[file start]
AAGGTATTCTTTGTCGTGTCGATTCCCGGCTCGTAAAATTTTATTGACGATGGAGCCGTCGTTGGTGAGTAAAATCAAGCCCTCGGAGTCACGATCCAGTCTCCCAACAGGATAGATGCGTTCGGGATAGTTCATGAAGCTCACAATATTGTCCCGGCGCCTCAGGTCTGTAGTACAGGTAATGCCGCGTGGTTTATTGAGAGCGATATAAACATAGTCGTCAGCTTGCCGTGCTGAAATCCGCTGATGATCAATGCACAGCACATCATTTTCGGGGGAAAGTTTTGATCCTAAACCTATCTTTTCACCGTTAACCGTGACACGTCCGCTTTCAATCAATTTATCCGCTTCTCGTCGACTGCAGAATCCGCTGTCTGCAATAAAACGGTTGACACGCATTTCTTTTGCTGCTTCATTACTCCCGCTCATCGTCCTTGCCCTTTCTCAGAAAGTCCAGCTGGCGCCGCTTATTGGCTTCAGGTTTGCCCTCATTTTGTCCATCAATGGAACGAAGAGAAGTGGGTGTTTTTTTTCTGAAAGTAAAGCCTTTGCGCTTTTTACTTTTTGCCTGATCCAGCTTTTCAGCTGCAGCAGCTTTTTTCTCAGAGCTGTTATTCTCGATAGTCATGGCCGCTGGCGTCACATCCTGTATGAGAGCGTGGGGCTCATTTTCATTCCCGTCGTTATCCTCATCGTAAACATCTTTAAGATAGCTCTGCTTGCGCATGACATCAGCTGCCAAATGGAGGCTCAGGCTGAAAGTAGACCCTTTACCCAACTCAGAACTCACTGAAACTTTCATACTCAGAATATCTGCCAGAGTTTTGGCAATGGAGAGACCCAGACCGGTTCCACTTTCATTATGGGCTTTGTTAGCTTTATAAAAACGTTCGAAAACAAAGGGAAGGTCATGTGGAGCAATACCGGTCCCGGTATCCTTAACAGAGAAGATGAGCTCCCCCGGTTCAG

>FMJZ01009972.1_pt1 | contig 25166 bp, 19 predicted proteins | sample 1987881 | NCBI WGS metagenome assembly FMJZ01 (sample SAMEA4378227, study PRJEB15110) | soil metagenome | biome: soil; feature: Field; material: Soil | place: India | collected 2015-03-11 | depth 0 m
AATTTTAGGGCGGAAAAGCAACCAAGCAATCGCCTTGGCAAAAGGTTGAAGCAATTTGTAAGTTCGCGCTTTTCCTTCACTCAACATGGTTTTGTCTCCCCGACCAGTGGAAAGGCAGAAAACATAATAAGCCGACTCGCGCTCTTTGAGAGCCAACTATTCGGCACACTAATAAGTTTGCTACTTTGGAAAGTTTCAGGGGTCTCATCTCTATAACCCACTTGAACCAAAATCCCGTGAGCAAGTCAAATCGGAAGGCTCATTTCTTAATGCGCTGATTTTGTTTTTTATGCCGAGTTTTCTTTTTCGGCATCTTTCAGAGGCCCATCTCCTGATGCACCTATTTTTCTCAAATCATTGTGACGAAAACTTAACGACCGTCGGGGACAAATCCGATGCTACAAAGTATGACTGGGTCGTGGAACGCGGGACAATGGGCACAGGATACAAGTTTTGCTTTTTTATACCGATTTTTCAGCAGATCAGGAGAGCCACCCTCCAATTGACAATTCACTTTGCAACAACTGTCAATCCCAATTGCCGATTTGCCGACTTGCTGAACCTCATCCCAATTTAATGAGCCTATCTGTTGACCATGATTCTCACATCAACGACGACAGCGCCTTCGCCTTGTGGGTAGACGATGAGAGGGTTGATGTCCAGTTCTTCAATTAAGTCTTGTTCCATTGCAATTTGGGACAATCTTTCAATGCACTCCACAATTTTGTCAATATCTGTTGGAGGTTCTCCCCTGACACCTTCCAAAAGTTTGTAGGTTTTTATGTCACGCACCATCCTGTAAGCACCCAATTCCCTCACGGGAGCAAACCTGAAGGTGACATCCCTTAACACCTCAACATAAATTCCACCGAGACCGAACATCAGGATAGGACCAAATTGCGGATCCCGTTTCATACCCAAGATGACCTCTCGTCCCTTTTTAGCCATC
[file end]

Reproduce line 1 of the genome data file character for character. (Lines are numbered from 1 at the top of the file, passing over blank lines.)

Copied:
AAGGTATTCTTTGTCGTGTCGATTCCCGGCTCGTAAAATTTTATTGACGATGGAGCCGTCGTTGGTGAGTAAAATCAAGCCCTCGGAGTCACGATCCAGTCTCCCAACAGGATAGATGCGTTCGGGATAGTTCATGAAGCTCACAATATTGTCCCGGCGCCTCAGGTCTGTAGTACAGGTAATGCCGCGTGGTTTATTGAGAGCGATATAAACATAGTCGTCAGCTTGCCGTGCTGAAATCCGCTGATGATCAATGCACAGCACATCATTTTCGGGGGAAAGTTTTGATCCTAAACCTATCTTTTCACCGTTAACCGTGACACGTCCGCTTTCAATCAATTTATCCGCTTCTCGTCGACTGCAGAATCCGCTGTCTGCAATAAAACGGTTGACACGCATTTCTTTTGCTGCTTCATTACTCCCGCTCATCGTCCTTGCCCTTTCTCAGAAAGTCCAGCTGGCGCCGCTTATTGGCTTCAGGTTTGCCCTCATTTTGTCCATCAATGGAACGAAGAGAAGTGGGTGTTTTTTTTCTGAAAGTAAAGCCTTTGCGCTTTTTACTTTTTGCCTGATCCAGCTTTTCAGCTGCAGCAGCTTTTTTCTCAGAGCTGTTATTCTCGATAGTCATGGCCGCTGGCGTCACATCCTGTATGAGAGCGTGGGGCTCATTTTCATTCCCGTCGTTATCCTCATCGTAAACATCTTTAAGATAGCTCTGCTTGCGCATGACATCAGCTGCCAAATGGAGGCTCAGGCTGAAAGTAGACCCTTTACCCAACTCAGAACTCACTGAAACTTTCATACTCAGAATATCTGCCAGAGTTTTGGCAATGGAGAGACCCAGACCGGTTCCACTTTCATTATGGGCTTTGTTAGCTTTATAAAAACGTTCGAAAACAAAGGGAAGGTCATGTGGAGCAATACCGGTCCCGGTATCCTTAACAGAGAAGATGAGCTCCCCCGGTTCAG